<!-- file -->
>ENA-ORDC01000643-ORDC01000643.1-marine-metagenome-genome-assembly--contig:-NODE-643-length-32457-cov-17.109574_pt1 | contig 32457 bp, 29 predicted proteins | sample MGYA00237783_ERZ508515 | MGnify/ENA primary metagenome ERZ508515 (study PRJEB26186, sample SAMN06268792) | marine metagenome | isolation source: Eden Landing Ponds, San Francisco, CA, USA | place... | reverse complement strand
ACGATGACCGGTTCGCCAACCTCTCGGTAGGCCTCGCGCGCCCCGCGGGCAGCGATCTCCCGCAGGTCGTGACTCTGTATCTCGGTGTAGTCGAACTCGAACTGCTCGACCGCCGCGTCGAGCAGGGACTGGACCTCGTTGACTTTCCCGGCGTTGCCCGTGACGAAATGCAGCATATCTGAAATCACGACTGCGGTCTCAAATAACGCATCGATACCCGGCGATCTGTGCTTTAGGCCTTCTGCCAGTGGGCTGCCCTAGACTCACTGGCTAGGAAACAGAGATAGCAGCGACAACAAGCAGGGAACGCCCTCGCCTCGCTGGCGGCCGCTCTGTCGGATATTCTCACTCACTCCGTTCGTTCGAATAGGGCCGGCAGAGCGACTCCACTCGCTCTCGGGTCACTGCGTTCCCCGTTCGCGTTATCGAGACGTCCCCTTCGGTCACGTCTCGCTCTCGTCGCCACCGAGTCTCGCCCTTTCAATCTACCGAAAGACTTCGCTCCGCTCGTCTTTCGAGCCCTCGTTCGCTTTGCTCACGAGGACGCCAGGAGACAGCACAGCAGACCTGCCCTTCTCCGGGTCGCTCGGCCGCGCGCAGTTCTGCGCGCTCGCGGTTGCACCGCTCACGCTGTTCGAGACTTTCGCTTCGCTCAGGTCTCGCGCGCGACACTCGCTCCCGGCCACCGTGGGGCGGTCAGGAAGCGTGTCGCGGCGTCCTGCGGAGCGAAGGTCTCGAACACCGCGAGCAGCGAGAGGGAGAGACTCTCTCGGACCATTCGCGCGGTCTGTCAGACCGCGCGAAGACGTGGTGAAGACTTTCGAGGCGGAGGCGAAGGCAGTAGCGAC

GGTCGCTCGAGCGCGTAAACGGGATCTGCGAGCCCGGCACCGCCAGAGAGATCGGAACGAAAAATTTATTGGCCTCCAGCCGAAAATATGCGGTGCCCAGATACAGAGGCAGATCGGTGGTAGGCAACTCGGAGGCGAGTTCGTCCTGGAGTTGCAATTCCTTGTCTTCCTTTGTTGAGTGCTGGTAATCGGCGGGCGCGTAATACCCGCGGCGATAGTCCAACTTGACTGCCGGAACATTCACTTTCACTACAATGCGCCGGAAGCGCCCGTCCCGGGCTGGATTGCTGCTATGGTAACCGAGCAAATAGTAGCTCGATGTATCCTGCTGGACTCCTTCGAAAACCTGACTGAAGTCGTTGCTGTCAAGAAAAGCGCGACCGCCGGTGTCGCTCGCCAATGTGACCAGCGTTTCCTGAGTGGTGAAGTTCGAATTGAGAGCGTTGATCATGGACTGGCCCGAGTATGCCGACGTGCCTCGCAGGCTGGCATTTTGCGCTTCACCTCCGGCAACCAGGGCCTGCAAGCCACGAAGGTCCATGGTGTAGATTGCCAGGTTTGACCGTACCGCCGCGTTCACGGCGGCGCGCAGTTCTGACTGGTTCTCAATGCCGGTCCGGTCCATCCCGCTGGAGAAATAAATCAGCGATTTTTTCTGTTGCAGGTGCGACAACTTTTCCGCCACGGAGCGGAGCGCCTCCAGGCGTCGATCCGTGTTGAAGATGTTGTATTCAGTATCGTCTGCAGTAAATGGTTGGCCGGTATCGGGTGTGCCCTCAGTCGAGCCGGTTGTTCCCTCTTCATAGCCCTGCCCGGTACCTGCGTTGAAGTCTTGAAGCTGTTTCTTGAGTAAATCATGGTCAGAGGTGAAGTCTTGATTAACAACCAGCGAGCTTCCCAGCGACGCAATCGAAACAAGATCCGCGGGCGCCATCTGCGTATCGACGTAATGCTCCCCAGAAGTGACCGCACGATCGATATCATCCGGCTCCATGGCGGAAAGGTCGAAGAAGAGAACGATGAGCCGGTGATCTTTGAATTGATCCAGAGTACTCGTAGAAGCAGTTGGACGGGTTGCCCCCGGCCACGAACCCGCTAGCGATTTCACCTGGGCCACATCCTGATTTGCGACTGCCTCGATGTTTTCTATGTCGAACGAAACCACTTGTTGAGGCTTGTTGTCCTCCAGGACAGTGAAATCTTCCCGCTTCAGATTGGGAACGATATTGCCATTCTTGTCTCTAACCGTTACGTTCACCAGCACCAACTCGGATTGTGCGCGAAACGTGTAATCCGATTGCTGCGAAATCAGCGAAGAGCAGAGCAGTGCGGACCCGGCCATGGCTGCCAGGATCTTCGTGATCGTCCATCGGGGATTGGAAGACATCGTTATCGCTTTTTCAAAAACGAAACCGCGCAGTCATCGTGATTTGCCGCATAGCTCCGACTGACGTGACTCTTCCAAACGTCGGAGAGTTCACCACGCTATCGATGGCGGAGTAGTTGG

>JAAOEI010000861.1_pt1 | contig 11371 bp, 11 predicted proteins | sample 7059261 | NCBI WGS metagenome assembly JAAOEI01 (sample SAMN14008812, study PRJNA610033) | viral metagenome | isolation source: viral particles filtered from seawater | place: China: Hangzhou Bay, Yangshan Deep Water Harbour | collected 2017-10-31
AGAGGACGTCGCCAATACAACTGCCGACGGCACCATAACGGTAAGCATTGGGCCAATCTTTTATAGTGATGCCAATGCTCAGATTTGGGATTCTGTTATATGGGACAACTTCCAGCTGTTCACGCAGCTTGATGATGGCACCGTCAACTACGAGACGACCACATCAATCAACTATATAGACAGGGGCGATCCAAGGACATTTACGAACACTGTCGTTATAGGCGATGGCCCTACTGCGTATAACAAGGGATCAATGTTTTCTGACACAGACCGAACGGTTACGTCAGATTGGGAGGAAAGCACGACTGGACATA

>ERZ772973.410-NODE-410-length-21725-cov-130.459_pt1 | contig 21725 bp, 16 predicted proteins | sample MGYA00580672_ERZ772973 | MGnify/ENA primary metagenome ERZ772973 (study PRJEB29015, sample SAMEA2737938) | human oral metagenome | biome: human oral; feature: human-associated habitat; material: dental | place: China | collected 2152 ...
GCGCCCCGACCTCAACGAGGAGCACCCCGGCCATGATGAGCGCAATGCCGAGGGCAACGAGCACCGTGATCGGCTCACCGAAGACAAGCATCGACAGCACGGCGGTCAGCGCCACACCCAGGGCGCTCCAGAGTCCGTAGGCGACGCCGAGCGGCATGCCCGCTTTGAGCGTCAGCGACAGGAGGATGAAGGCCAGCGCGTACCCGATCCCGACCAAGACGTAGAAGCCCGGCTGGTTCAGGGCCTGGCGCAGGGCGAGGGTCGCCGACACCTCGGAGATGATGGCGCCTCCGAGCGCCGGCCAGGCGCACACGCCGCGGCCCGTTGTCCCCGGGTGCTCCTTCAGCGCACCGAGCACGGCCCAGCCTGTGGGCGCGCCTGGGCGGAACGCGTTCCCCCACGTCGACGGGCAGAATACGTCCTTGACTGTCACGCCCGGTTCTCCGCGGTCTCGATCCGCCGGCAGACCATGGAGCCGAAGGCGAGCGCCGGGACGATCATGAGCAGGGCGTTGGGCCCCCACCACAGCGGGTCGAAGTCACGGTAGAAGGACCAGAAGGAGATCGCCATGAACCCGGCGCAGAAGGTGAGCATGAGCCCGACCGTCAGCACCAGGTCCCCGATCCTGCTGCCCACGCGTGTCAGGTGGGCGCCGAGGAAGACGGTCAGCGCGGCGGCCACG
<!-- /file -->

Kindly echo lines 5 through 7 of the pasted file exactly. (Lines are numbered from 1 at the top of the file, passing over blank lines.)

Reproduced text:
AGAGGACGTCGCCAATACAACTGCCGACGGCACCATAACGGTAAGCATTGGGCCAATCTTTTATAGTGATGCCAATGCTCAGATTTGGGATTCTGTTATATGGGACAACTTCCAGCTGTTCACGCAGCTTGATGATGGCACCGTCAACTACGAGACGACCACATCAATCAACTATATAGACAGGGGCGATCCAAGGACATTTACGAACACTGTCGTTATAGGCGATGGCCCTACTGCGTATAACAAGGGATCAATGTTTTCTGACACAGACCGAACGGTTACGTCAGATTGGGAGGAAAGCACGACTGGACATA

>ERZ772973.410-NODE-410-length-21725-cov-130.459_pt1 | contig 21725 bp, 16 predicted proteins | sample MGYA00580672_ERZ772973 | MGnify/ENA primary metagenome ERZ772973 (study PRJEB29015, sample SAMEA2737938) | human oral metagenome | biome: human oral; feature: human-associated habitat; material: dental | place: China | collected 2152 ...
GCGCCCCGACCTCAACGAGGAGCACCCCGGCCATGATGAGCGCAATGCCGAGGGCAACGAGCACCGTGATCGGCTCACCGAAGACAAGCATCGACAGCACGGCGGTCAGCGCCACACCCAGGGCGCTCCAGAGTCCGTAGGCGACGCCGAGCGGCATGCCCGCTTTGAGCGTCAGCGACAGGAGGATGAAGGCCAGCGCGTACCCGATCCCGACCAAGACGTAGAAGCCCGGCTGGTTCAGGGCCTGGCGCAGGGCGAGGGTCGCCGACACCTCGGAGATGATGGCGCCTCCGAGCGCCGGCCAGGCGCACACGCCGCGGCCCGTTGTCCCCGGGTGCTCCTTCAGCGCACCGAGCACGGCCCAGCCTGTGGGCGCGCCTGGGCGGAACGCGTTCCCCCACGTCGACGGGCAGAATACGTCCTTGACTGTCACGCCCGGTTCTCCGCGGTCTCGATCCGCCGGCAGACCATGGAGCCGAAGGCGAGCGCCGGGACGATCATGAGCAGGGCGTTGGGCCCCCACCACAGCGGGTCGAAGTCACGGTAGAAGGACCAGAAGGAGATCGCCATGAACCCGGCGCAGAAGGTGAGCATGAGCCCGACCGTCAGCACCAGGTCCCCGATCCTGCTGCCCACGCGTGTCAGGTGGGCGCCGAGGAAGACGGTCAGCGCGGCGGCCACG